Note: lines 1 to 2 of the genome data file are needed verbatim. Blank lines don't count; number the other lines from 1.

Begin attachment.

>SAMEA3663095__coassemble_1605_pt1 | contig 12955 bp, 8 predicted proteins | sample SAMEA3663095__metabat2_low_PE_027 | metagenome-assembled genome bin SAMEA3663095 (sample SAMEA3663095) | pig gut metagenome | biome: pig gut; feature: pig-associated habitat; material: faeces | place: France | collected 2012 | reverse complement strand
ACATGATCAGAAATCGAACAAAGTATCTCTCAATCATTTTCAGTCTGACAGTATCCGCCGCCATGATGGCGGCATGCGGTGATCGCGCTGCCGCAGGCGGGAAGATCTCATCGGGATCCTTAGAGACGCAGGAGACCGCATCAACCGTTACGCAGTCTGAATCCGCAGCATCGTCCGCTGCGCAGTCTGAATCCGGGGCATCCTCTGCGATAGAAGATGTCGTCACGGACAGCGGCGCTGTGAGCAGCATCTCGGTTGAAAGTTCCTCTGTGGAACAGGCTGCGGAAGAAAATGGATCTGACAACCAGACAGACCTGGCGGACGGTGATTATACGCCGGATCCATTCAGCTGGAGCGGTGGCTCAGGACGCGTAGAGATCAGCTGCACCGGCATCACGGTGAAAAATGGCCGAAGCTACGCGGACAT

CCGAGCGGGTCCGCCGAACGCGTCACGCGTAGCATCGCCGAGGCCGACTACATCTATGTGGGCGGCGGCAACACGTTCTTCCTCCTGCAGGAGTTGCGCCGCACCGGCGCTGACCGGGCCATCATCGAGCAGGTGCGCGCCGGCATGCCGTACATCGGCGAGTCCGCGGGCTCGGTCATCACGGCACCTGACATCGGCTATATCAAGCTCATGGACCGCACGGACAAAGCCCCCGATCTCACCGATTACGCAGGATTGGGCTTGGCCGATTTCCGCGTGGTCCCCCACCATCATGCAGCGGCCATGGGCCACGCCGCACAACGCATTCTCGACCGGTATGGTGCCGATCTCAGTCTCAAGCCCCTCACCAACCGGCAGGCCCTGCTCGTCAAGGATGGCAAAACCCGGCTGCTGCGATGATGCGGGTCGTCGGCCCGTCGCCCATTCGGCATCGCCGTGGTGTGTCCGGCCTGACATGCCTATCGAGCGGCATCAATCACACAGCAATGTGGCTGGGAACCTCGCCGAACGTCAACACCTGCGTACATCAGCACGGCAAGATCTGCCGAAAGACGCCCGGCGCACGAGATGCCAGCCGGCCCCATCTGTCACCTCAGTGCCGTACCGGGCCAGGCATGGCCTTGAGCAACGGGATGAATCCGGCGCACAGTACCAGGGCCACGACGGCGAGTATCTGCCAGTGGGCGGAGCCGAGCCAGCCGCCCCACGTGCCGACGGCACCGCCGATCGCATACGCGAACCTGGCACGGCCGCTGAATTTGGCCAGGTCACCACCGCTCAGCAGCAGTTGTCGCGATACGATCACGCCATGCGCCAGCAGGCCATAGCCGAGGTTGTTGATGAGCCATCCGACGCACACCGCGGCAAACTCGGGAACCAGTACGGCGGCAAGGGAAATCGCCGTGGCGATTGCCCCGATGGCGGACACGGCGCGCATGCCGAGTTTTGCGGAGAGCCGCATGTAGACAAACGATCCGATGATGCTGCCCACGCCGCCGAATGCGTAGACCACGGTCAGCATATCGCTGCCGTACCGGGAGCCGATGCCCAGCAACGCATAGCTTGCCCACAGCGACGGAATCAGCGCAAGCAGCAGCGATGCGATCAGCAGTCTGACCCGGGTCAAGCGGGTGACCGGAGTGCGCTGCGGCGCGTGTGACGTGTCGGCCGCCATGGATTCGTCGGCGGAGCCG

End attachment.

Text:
>SAMEA3663095__coassemble_1605_pt1 | contig 12955 bp, 8 predicted proteins | sample SAMEA3663095__metabat2_low_PE_027 | metagenome-assembled genome bin SAMEA3663095 (sample SAMEA3663095) | pig gut metagenome | biome: pig gut; feature: pig-associated habitat; material: faeces | place: France | collected 2012 | reverse complement strand
ACATGATCAGAAATCGAACAAAGTATCTCTCAATCATTTTCAGTCTGACAGTATCCGCCGCCATGATGGCGGCATGCGGTGATCGCGCTGCCGCAGGCGGGAAGATCTCATCGGGATCCTTAGAGACGCAGGAGACCGCATCAACCGTTACGCAGTCTGAATCCGCAGCATCGTCCGCTGCGCAGTCTGAATCCGGGGCATCCTCTGCGATAGAAGATGTCGTCACGGACAGCGGCGCTGTGAGCAGCATCTCGGTTGAAAGTTCCTCTGTGGAACAGGCTGCGGAAGAAAATGGATCTGACAACCAGACAGACCTGGCGGACGGTGATTATACGCCGGATCCATTCAGCTGGAGCGGTGGCTCAGGACGCGTAGAGATCAGCTGCACCGGCATCACGGTGAAAAATGGCCGAAGCTACGCGGACAT